Dr. Ali Mokdad, the physician behind the influential coronavirus pandemic model at the University of Washington's Institute for Health Metrics and Evaluation, told Fox News Friday that "the worst is behind us as a country."

"We are going to go down in terms of mortality," Mokdad told a special edition of "Bill Hemmer Reports". "Some states will peak a little bit later but California, [Washington], New York are going to go down in terms of numbers of mortality. It's very positive as we move forward that the worst is behind us as a country, for some states it will take a week or so."

Mokdad added that "[Today] is the first time that our data is showing the mortality will be declining from now on and it will go down from now on."


The professor of health metrics sciences said officials should begin discussions about reopening the economy, though he added that citizens should not hope for an immediate change.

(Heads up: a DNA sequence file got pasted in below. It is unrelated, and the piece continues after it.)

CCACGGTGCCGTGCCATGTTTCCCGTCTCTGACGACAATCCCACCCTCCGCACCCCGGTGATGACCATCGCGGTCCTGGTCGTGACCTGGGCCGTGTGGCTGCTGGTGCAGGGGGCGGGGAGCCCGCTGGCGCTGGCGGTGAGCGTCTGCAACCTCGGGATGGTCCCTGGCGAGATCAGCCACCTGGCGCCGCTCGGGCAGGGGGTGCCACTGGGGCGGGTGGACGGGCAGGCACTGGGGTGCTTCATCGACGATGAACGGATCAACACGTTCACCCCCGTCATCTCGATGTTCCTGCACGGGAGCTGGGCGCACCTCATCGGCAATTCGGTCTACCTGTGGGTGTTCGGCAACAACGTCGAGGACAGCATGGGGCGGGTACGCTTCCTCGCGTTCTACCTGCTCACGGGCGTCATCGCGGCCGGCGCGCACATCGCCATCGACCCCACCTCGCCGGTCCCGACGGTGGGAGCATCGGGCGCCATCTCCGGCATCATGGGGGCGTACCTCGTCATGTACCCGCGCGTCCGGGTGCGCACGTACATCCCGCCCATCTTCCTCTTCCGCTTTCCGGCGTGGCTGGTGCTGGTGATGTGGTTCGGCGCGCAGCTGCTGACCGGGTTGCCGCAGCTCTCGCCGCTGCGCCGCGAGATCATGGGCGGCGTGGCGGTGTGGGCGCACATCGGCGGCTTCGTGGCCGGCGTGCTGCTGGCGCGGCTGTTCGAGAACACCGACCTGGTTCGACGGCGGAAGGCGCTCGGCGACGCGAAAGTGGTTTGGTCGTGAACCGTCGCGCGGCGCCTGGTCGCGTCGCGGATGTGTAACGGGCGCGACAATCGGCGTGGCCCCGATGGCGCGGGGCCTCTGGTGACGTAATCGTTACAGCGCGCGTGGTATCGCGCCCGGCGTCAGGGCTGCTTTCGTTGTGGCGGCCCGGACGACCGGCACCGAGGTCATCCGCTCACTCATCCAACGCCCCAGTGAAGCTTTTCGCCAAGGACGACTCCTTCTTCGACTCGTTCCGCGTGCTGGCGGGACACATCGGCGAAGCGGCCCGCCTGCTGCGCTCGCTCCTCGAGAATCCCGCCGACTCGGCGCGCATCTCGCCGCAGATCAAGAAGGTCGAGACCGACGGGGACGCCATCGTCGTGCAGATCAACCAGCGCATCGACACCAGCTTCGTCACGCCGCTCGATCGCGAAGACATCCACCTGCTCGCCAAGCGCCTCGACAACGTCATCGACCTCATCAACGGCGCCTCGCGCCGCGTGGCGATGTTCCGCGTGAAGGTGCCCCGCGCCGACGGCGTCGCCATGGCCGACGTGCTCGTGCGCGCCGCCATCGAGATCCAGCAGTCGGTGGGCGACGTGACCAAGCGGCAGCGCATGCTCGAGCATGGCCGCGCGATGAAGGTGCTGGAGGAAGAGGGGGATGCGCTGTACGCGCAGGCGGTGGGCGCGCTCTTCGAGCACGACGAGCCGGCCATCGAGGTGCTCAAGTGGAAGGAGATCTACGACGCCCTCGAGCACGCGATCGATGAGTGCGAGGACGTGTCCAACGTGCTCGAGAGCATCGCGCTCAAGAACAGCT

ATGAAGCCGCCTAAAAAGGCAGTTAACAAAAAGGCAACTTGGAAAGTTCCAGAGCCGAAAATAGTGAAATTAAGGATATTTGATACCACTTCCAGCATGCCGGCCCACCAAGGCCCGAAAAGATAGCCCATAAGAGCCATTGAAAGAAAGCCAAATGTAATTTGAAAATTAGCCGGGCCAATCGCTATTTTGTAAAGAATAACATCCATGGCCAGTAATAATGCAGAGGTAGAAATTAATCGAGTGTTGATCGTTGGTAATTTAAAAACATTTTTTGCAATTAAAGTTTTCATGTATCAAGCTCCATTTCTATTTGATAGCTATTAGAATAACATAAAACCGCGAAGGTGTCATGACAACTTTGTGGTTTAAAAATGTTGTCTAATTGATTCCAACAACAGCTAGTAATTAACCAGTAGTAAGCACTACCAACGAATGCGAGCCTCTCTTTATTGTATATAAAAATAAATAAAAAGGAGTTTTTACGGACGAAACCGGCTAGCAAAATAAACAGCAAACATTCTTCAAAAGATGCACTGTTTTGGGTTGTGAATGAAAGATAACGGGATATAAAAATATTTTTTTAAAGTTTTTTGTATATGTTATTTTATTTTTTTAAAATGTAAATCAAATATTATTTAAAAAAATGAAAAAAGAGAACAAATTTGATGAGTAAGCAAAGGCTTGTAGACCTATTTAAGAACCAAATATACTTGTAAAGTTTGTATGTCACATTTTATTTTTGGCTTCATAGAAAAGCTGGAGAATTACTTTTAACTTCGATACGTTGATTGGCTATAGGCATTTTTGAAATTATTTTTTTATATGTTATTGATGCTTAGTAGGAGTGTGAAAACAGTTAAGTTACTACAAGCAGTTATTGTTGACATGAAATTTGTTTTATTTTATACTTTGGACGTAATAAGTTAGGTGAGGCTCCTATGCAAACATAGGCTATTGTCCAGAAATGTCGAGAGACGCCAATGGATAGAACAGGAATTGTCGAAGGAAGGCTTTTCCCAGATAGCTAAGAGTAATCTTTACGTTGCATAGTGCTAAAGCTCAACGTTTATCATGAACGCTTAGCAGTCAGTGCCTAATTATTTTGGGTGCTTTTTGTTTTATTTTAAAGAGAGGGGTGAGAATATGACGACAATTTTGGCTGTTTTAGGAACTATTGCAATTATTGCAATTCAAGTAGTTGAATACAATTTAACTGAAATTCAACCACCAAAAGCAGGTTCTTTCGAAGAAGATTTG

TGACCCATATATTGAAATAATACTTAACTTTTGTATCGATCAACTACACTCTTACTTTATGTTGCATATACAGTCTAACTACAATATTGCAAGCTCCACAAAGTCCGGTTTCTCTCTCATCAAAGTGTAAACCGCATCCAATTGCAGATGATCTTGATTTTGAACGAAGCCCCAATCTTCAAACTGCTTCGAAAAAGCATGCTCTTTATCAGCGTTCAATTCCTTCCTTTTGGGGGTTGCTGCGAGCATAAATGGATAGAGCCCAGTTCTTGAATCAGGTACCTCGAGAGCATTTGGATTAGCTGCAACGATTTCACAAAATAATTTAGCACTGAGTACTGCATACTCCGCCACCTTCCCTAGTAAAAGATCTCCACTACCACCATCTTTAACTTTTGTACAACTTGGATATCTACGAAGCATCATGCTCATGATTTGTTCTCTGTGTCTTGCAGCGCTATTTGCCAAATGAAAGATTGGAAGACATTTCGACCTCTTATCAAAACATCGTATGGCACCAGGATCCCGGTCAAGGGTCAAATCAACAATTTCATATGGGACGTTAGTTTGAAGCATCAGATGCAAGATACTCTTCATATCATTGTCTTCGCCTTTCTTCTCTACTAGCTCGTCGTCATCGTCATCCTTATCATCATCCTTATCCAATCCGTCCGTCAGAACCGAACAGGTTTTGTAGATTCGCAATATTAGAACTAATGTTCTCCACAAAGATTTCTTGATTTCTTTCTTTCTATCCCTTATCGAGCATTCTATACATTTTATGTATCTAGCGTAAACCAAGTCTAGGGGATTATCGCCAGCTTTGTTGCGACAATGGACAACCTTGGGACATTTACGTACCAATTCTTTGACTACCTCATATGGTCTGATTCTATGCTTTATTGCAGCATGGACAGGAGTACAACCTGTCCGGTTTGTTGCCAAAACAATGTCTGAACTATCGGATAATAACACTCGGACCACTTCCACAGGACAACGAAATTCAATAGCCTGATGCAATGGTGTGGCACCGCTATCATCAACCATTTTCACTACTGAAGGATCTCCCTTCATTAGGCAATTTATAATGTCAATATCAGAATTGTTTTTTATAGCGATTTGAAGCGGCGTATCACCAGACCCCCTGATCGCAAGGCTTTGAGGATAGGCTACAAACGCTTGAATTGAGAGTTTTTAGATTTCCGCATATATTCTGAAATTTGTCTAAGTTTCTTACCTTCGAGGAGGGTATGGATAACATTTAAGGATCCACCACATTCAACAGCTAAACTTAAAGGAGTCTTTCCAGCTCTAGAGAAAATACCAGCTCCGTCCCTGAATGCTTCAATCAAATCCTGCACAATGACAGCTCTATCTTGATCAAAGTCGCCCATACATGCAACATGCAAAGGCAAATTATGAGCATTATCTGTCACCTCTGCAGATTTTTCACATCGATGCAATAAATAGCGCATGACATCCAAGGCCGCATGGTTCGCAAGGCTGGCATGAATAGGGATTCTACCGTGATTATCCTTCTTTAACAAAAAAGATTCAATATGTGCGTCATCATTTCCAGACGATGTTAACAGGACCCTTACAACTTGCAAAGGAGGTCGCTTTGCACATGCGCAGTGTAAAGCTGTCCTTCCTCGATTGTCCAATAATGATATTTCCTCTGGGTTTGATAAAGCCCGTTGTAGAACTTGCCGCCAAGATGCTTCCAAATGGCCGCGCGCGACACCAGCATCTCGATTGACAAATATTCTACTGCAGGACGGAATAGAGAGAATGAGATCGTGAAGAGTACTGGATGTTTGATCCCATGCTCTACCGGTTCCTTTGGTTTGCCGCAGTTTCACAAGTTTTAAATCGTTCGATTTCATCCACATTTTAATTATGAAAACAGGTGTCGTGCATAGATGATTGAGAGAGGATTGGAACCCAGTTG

"It's important for us as we talk about reopening our businesses [but] we aren't out of danger yet, we need to stress that. We need to do it in phases and make sure we bring some people in," he said.

"Testing is very important, public surveillance is important."

Earlier Friday, White House coronavirus task force response coordinator Dr. Deborah Birx told reporters that "for the first time in the United States, we're starting to level on the logarithmic phase, like Italy did about a week ago, and so this gives us great heart, that we're starting to see that change."

Birx praised "the citizens of New York and New Jersey and ... Connecticut and now Rhode Island" for doing their part to "really change the course of this pandemic and really change the trajectory of new cases."


"We still see cases occurring in Boston and Chicago but the rate seems to be stabilizing," Birx added. "We want to call out the mayors of Baltimore, [Washington] D.C., and Philadelphia, who are starting to change curves in those areas.

"We're united in social distancing," the doctor added. "That's been very encouraging to all of us. It should be encouraging to health care providers on the front lines who are serving with such dignity and respect. Our mortality [rate] in the U.S. is significantly less than many other countries."

However, Birx also warned that for all the encouraging signs, "we haven't reached the peak."